• Eat small regular meals. Do not skip meals or over-eat.

  • Drink six to eight glasses of fluids (preferably water) a day.

  • Avoid alcohol – or if you drink, do not have more than one to two drinks per occasion (and never on a daily basis).

    Eating a balanced diet may help regenerate damaged liver cells, forming new liver cells. Nutrition can be an essential part of treatment.

    For example, a cirrhotic patient requires a diet which is rich in protein and which provides 2000 to 3000 calories per day to help the liver rebuild itself.

    Besides healthy eating, exercise and reducing stresses in life are also important factors contributing to a healthy liver. Exercise is important because it helps give the body energy, boosts the immune system and aids in liver health.

    Exercise is especially important in weight management, therefore reducing the risks of developing a fatty liver, which can lead to fatty liver disease2.

    Stress is also important because it can have a negative impact on both the mind and the body. Research has shown that stress can trigger slight impairment of the liver function3.

    Essential phospholipids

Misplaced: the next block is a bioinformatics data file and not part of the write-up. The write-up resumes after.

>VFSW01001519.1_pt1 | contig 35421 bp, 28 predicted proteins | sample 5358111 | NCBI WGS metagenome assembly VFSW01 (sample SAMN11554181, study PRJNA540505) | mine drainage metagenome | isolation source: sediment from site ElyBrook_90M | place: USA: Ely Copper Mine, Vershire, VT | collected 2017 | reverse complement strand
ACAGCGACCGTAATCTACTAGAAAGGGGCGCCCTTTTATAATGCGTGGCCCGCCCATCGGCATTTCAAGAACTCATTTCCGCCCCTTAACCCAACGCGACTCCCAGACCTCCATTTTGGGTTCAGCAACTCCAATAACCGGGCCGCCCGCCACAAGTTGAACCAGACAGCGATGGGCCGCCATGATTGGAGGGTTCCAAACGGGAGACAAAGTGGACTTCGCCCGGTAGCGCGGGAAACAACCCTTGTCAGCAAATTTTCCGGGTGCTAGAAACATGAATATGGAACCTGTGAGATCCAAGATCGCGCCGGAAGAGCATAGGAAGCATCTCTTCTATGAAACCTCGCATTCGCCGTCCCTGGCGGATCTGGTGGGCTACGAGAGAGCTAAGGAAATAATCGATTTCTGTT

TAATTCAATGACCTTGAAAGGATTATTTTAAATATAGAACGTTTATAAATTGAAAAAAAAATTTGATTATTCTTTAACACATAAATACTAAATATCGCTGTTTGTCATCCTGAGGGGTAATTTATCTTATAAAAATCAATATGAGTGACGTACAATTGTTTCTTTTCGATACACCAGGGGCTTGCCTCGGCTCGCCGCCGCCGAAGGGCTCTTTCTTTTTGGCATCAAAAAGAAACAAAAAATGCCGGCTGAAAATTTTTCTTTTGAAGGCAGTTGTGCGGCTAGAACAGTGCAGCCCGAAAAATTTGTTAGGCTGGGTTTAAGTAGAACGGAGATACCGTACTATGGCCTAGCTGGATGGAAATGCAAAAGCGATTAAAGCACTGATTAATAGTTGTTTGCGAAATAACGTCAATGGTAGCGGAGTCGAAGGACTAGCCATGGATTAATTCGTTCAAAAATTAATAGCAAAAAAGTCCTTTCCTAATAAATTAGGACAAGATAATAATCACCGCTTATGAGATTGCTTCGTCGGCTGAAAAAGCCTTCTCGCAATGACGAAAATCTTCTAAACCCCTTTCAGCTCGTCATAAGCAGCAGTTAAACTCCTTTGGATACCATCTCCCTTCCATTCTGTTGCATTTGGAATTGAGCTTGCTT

Essential phospholipids are isolated from soy. There are many soya bean species and the contents of the seeds may vary.

    Essential phospholipids are highly purified extracts containing a high proportion of phosphatidylcholine, which is an important constituent of cell membranes and is also involved in lipid metabolism in the liver.

    The exact amount of course depends on the species of the soya bean, location and extraction method. The amount of phosphatidylcholines with highly unsaturated fatty acids is a decisive factor in determining membrane fluidity and thus also the biological membrane functions4.

    Essential phospholipids have protective, curative and regenerative effects on the membranes of the liver cells and this has been demonstrated in numerous experiments in the lab4.

    In liver damage, there is loss of phospholipids leading to an unstable cell membrane. Incorporation of essential phospholipids into the cell membrane helps to restore the damaged structure and therefore enhance regeneration of the liver cells.

    Studies seem to suggest that essential phospholipids aid in healing in a variety of liver diseases4:

    1. In toxic liver damage and fatty liver.

    2. In acute viral hepatitis, acute intoxication and insufficiency.

    3. As a supportive therapy in chronic viral hepatitis and cirrhosis.

    With all these facts in your mind, place your right hand over your liver again. This time, think of all the abuse that we have subjected our liver to: alcohol, medications, unhealthy eating, lack of exercise and stressful lifestyle. Perhaps, it is time to take heed and start taking care of our liver.

    “ ? because the liver is a source of many diseases, and is a noble organ that serves many organs, almost all of them: so it suffers, it is not a small suffering, but a great and manifold one” – Theophrastus Bombastus von Hohenheim, also known as Paracelsus (1493 – 1541).